When I was assistant organist of Washington National Cathedral, we would sing evensong with the boys of the choir, 20 students from St. Alban’s School, every Monday, Tuesday and Wednesday afternoon. This was in addition to the daily rehearsals and the Sunday services. Some of my most satisfying musical experiences came during these services, when there would frequently be glorious moments of treble sound, underpinned by organ accompaniment, soaring through the gothic arches as the sun came down on Mt. St. Alban. Again, we would sometimes have just a few attendees. Other days, we would have 200-300 or more people gathered. We didn’t often know what kind of attendance to expect. The point is, we were ready to deliver the goods in a well-rehearsed, elegant, respectful liturgy. It was repetitive, it was valuable, and it was what we did. We did it well, and we invited anyone to come and share it with us at this International House of Prayer (lovingly referred to as the IHOP) for All People.

Last week at St. Paul’s School, we offered our termly “evensong” for the whole school. (I say “evensong” in quotes because in recent years this service has strayed from being a true service of choral evensong. It has held on to the name, but the structure is often a little looser around the edges.) This May 11th offering was a sequence of readings, reflections and music, for which the choir had been rehearsing long and hard since the beginning of April. The main piece was Benjamin Britten’s REJOICE IN THE LAMB. The other anthems were my setting of THINK ABOUT THESE THINGS from Philippians, and an arrangement of Joni Mitchell’s BOTH SIDES NOW. The readings were carefully chosen from the writings of Jean Vanier, and the speaker was Amy Julia Becker, who delivered a series of three incredibly beautiful and powerful reflections on Love and Knowledge, with an over-arching theme of Theology and Disability. There was a movement of a Bach Cello Suite, and two processional hymns – Come, My Way, My Truth, My Life and Lord Of All Hopefulness. The service flowed with a grace and beauty that is not often experienced when the whole school is gathered. It was incredibly gratifying to see the young voices of the Chapel Choir rise to such an occasion, and to feel that the thoughtful preparation of clergy, musicians and school leaders had achieved an interweaving of theme and direction that was brought about as much by the Holy Spirit as it was by design. Totally and utterly glorious, in every way.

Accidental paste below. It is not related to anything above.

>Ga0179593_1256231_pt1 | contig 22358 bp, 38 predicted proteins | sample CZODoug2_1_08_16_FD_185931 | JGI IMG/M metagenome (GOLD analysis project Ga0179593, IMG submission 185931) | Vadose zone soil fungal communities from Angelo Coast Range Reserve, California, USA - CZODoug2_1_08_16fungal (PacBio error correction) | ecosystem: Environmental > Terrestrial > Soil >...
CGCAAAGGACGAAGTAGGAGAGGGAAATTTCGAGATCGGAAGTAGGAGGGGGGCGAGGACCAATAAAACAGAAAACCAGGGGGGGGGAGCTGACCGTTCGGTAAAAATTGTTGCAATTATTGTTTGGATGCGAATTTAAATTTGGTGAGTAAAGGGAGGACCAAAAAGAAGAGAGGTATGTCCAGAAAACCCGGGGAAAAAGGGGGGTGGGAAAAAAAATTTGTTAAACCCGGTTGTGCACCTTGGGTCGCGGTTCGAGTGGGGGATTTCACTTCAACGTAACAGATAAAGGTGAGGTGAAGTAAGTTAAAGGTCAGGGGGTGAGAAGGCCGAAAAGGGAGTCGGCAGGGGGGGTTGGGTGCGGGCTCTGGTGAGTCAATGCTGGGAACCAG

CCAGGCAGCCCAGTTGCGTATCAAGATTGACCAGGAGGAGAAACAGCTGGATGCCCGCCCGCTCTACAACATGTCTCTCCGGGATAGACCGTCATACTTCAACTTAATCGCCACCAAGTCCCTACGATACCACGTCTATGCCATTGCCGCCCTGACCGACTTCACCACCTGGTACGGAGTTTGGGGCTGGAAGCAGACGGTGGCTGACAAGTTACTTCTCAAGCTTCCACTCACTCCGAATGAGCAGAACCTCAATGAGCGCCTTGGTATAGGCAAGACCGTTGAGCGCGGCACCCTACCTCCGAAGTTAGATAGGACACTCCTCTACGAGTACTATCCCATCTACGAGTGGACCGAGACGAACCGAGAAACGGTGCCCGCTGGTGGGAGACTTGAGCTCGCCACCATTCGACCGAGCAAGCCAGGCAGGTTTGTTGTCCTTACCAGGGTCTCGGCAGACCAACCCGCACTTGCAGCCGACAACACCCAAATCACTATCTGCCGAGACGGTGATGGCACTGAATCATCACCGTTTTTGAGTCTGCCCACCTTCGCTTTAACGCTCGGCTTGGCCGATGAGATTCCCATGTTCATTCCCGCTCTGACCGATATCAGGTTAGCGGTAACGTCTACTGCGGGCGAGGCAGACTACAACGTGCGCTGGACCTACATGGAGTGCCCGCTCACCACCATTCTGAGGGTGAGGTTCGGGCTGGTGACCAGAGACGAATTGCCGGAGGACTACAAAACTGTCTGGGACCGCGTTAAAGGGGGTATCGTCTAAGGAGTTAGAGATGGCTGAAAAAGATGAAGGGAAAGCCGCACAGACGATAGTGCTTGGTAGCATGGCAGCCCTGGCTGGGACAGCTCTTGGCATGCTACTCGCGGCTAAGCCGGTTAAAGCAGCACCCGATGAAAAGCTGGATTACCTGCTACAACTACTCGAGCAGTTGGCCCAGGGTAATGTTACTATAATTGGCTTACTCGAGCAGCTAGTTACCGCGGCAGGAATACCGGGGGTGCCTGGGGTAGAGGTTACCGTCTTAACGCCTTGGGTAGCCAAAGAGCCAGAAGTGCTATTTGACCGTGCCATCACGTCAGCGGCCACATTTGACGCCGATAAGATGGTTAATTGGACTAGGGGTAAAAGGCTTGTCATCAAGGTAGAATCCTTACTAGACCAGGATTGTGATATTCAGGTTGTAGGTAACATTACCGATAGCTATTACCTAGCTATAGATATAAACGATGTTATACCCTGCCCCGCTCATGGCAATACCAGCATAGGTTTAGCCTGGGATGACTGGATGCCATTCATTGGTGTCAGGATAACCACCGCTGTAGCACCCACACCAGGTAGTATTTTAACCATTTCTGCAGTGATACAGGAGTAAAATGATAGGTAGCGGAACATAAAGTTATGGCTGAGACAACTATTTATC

The differences between these events? All were offered with a high degree of careful preparation, to the best of the participants’ abilities, and with a goal of achieving something transcendent. All succeeded, and this is the point. The results would not have been changed in any way – for better or worse – if the number of attendees had been reversed. Whether there had been 7, 70 or 700 people at any one of these services, the careful, orderly, graceful and respectful liturgies would have reached people, any number of people, wherever they were in life. Whether a Cambridge student, choosing to spend an hour in quiet meditation between study sessions; or a pilgrim coming to the National Cathedral for the first time, perhaps the only time; or a high school student, attending under duress, frantically racing from a sports practice to sit through a service, before running off to a formal dinner for the whole school. Some of these people will be affected in surprising ways by what they experience. Some will be nonchalant. Some will be critical or annoyed. This is the key, however. Unless the purveyors of the product are truly invested in what they are doing, thoroughly prepared, and communicating through music and word their profound convictions in the value of the results, the offering will be compromised in some way. As leaders and directors, we must preserve our core values, often in the face of derailing challenges.